It’s not often kids are asked to kick butts, but this week they were. In Ketchikan and across the country, teens participated in the national “Kick Butts Day,” part of a campaign for tobacco-free kids.
On Wednesday a group of about 30 kids and a few adults gathered for national ‘Kick Butts Day’ in the PeaceHealth hospital parking garage. It was the biggest event of the week, which included other cigarette butt and trash cleanups at the airport and Walker field.
Huddled in the parking garage, kids grabbed trash bags and latex gloves. As soon as the gloves were on the surgeon imitations began. Stretching out the glove and letting go with a snap.
“Can I have your attention over here, please.”Liberty Johnson is the Health Educator for Ketchikan Wellness Coalition. She focused the teens and gave instructions.“This is how it’s going to go you guys. If you’ve got a white bag, that is all tobacco products are going to be put in there. Butts, lighters, everything, empty packs of cigarettes, you put into the white bag, that’s all that goes into the white bags. All rest of the trash you see will go into the black bags.”
Black and white bags in hand, the teens broke into groups and headed out of the parking lot shelter into the rain, splitting into teams to cover the entire hospital campus.
About 20 of the kids came with Residential Youth Care. Others came with Ketchikan Youth Court, Ketchikan Youth Initiatives, and some came by themselves. High schooler Matthew Carteeti, who was out of school this week for spring break, says his dad told him about the event, and thought it was better than playing video games.
Carteeti teamed up with two other boys and headed to upper level parking.
Ketchikan Medical Center declared itself a smoke-free campus in 2005, but there were plenty of soggy cigarette butts to be found. After sitting out for possibly months in the rain, the butts were no longer perfect cylinders, but still easily recognizable. The white fibers that make up most filters look like cotton, but they are actually cellulose acetate, a plastic which will hold its form for a long time. Carteeti picks one up. “Either way you can see the filter, you can see the brand on there a little bit.” Marlboro is written in small gold lettering. He puts it in the white bag.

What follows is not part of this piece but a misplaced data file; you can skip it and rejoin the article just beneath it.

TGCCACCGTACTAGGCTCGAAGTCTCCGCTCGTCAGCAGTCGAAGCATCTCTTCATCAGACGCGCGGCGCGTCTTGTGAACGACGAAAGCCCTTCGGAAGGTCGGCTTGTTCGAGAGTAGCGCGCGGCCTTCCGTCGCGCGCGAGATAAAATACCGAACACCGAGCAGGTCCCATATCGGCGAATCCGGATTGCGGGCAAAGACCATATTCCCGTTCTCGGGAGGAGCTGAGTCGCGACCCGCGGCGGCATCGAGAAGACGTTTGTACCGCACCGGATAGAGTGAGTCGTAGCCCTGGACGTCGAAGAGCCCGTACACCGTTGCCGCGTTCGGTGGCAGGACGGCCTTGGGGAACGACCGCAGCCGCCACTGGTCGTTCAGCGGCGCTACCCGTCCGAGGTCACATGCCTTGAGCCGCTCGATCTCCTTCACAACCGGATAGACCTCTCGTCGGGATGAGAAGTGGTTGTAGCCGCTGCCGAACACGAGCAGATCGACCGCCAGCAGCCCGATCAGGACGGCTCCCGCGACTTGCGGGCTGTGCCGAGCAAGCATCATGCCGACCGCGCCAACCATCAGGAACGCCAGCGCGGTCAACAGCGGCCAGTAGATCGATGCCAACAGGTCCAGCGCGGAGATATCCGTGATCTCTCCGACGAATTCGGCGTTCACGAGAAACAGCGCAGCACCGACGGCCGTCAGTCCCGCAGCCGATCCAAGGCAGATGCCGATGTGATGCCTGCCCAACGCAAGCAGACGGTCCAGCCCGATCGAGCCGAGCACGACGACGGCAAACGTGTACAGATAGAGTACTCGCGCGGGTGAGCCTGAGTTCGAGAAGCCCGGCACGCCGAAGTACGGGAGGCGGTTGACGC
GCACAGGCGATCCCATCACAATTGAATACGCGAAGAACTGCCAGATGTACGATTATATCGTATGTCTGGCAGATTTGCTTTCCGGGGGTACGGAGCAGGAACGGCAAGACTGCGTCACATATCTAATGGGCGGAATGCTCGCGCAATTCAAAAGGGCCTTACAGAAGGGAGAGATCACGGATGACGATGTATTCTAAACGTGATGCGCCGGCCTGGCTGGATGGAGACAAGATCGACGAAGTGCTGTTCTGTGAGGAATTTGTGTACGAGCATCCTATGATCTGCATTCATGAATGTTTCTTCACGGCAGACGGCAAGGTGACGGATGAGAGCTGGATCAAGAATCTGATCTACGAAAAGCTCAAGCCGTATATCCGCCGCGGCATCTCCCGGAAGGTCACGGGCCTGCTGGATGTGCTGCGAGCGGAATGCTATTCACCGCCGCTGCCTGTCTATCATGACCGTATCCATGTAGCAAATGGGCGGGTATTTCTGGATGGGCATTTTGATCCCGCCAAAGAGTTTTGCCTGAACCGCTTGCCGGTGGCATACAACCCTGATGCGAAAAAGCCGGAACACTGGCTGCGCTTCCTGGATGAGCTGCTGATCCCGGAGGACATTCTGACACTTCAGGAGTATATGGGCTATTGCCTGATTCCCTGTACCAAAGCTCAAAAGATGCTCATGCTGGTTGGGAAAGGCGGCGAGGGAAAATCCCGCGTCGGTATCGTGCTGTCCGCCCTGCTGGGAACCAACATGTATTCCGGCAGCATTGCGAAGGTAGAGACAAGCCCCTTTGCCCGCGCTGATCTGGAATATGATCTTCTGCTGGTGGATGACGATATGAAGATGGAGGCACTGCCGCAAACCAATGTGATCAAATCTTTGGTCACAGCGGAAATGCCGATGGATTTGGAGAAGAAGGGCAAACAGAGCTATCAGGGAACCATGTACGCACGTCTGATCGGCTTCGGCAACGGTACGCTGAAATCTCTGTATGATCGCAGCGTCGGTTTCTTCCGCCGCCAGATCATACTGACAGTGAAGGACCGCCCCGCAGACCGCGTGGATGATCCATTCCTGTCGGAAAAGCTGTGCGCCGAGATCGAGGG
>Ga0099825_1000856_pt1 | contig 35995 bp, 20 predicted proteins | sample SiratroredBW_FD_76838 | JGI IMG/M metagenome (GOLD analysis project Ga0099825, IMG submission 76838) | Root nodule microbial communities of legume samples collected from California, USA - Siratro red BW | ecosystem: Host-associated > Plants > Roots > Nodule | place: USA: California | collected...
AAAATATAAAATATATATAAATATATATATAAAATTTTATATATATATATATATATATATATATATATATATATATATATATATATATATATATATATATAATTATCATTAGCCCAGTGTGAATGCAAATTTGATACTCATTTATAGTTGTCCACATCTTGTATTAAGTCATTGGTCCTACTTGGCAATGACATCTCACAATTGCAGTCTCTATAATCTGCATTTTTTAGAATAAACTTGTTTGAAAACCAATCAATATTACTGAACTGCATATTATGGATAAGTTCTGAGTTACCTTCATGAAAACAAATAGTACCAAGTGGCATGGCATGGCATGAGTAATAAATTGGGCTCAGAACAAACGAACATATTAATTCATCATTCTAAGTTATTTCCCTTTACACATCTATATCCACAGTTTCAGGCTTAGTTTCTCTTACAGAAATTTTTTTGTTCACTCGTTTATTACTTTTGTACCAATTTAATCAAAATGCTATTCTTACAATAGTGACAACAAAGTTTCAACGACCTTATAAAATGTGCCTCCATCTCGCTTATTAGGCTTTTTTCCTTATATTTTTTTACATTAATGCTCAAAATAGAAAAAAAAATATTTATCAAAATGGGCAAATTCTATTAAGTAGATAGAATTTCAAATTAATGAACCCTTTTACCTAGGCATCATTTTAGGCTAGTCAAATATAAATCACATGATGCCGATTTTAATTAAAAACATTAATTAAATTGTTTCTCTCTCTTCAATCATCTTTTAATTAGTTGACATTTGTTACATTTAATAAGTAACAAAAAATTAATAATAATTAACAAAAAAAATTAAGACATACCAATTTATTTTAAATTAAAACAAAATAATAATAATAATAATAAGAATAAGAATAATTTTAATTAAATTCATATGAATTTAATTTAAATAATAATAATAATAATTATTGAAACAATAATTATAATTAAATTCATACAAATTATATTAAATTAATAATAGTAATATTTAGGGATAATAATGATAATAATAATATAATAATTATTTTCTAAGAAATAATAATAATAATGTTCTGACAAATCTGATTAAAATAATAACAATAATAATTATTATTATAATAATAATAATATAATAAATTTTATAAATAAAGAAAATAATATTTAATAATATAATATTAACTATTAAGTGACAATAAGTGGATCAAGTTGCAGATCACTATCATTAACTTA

Before the tobacco products in the white bags end up in the trash, Liberty Johnson will count each butt individually. She’ll also keep track of where the butts came from and if there is any visible brand indication. She says she’s looking forward to the dirty job and what the data might reveal.
According to a survey by the Centers for Disease Control and Prevention 10.6% of Alaska high school students smoke and, 600 kids become new daily smokers each year.
Katie Parrott, director of program development at Residential Youth Care, says the anti-tobacco message was why almost all of RYC youth was involved with the cleanup.“That’s one of the things we push in our programs. You know, you live a substance-free life that includes tobacco, and so this was just something that we thought we could be a part of and doing some good in the community. “
Looking at the contents of his white bag after an hour cleaning up, Carteeti squints his face in disgust. “There’s so many different kinds of cigarette butts in here actually, I don’t know why people smoke, but eh.” He says now that he’s spent time intentionally looking for them, he’ll probably notice butts on the street more often.
*We were not able to capture the sound of latex gloves at the event, and the sound used was recreated.